The region has a history of strong social movements and can point to three governors ousted in 60 years. The city of Oaxaca itself is one of Mexico’s great treasures, home to several of the country’s finest artists and photographers, filled with museums and galleries, street musicians and gifted artisans. For all its vibrancy, Oaxaca steadfastly remained in the hands of the Institutional Revolutionary Party, or PRI, and a particularly anachronistic strain of the party at that. As a result, all state entities—the legislature, courts, even the state human rights commission—have taken their cue from the governor.
Ulises Ruiz became Oaxaca’s governor in December 2004, after the nation’s highest electoral court upheld what was widely considered a fraudulent election.
Even in a state that had not been blessed with a spate of good governors, Ruiz was decidedly different. “Different because he was worse,” says Omar Angel Pérez, a 30-year-old human rights activist from the Isthmus of Oaxaca who now lives in Austin.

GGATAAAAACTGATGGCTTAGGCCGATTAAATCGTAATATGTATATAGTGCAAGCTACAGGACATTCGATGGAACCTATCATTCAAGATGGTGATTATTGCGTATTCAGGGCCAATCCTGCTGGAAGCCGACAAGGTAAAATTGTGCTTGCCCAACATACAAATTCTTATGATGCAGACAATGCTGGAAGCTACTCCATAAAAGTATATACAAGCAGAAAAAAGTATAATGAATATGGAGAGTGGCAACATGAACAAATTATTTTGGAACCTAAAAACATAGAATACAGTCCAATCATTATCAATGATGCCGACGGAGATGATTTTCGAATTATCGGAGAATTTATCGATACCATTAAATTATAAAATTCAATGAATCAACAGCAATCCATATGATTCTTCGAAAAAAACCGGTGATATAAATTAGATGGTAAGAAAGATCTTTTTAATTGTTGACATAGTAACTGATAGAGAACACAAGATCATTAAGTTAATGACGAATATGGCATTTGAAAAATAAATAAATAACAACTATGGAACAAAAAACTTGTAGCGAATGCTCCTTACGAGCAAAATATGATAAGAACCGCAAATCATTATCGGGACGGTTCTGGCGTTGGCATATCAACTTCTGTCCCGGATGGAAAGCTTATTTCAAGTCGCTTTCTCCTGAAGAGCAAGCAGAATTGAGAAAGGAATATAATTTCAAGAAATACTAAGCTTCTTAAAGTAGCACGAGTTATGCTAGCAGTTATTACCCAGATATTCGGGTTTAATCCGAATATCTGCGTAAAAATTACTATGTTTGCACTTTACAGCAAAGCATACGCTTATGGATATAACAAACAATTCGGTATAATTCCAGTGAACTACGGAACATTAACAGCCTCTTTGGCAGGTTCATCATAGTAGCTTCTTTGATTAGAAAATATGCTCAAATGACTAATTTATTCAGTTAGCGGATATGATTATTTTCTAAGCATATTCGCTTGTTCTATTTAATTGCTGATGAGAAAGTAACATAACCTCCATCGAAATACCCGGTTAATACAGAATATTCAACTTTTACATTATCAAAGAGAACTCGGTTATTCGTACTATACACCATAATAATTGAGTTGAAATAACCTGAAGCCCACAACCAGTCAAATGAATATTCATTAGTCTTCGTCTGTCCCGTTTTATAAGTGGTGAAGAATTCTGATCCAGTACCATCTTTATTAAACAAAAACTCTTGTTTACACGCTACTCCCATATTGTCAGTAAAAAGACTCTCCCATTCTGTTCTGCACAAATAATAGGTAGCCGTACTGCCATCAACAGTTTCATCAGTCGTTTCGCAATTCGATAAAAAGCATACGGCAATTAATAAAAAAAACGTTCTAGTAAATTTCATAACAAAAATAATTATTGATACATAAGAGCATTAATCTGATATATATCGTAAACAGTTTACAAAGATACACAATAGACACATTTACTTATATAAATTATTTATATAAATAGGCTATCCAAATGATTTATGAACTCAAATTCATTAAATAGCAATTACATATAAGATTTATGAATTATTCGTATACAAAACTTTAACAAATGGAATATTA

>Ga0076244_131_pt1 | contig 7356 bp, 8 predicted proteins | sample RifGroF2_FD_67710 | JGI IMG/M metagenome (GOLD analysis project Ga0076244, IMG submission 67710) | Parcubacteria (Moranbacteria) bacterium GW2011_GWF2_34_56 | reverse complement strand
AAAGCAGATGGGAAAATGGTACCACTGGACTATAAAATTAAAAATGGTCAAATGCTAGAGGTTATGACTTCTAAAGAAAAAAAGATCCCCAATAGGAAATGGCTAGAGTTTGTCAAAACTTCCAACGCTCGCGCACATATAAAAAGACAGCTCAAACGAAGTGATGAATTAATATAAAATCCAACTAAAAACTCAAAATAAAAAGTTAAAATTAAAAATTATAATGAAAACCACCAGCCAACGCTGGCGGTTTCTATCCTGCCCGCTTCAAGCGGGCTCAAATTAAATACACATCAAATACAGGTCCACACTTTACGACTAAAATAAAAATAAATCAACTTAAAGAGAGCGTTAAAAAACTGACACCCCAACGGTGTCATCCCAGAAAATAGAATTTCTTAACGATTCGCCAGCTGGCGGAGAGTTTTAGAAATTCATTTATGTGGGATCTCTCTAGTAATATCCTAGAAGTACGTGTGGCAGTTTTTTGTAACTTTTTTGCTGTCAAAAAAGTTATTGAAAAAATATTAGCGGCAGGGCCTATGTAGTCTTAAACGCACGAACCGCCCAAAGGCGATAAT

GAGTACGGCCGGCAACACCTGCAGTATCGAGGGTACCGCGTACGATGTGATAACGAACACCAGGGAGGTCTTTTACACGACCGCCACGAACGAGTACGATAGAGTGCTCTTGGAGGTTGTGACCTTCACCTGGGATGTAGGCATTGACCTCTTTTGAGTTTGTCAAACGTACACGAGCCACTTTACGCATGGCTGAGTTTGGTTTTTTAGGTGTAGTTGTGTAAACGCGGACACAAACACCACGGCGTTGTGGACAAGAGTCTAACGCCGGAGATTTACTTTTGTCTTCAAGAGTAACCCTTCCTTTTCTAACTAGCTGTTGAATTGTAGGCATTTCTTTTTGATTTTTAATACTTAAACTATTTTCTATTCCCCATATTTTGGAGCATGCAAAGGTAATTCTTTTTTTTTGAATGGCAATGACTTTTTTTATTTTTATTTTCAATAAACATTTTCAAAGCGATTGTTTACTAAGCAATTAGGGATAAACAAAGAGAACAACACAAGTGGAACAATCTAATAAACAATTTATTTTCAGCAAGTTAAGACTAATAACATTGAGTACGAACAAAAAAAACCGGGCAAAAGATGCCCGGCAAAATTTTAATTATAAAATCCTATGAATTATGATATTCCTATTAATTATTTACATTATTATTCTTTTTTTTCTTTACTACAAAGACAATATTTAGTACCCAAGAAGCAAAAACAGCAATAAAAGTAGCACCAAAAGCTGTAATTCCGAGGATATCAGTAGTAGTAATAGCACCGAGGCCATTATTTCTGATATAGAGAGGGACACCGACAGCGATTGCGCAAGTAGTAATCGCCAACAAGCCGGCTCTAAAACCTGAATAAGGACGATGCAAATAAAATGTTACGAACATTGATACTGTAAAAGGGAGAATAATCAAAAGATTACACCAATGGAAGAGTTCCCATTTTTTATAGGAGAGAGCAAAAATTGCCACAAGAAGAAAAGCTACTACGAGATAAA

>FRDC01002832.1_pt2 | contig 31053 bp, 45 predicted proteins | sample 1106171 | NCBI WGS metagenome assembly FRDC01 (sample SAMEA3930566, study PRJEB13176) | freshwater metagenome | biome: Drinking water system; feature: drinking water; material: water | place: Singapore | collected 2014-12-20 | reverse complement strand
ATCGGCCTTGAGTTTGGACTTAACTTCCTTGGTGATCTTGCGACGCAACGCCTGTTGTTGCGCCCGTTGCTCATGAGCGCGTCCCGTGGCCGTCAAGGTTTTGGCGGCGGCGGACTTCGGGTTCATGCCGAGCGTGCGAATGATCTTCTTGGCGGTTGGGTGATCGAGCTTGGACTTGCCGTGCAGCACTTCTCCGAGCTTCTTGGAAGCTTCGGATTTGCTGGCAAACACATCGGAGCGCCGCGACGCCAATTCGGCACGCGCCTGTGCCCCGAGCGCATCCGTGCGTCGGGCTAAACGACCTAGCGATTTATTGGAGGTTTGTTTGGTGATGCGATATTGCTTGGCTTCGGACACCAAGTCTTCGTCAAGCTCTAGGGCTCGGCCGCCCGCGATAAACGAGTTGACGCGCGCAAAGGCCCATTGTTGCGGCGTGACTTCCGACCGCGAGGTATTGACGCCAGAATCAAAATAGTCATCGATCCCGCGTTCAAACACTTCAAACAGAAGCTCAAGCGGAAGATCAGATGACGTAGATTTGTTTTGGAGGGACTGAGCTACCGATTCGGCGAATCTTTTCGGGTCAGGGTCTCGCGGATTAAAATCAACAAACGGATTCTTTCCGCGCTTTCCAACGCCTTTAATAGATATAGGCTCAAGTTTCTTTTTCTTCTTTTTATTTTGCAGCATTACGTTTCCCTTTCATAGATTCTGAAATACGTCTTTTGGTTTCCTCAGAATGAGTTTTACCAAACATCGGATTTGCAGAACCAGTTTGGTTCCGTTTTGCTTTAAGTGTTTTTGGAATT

The new governor quickly set about destroying beloved city landmarks. He turned the government palace into a museum that could be rented out for private functions, initiated controversial and costly construction projects that benefited family and cronies, and targeted human rights activists and others, including journalists critical of his administration. In July 2005, the New York-based Committee to Protect Journalists criticized the Oaxacan state government for orchestrating a blockade of the office of Noticias, a newspaper that had supported Ruiz’s opponent. Members of a pro-government union—who did not work at the newspaper—camped outside the building for several weeks, confining the paper’s employees to their office. Finally, a group of masked intruders—reportedly carrying sticks and pipes—forced their way into the building, destroying computers and furniture and forcing the employees to leave. Officials from the state attorney general’s office were with the intruders, a Noticias reporter later told the CPJ. A flock of state police officers lingered outside.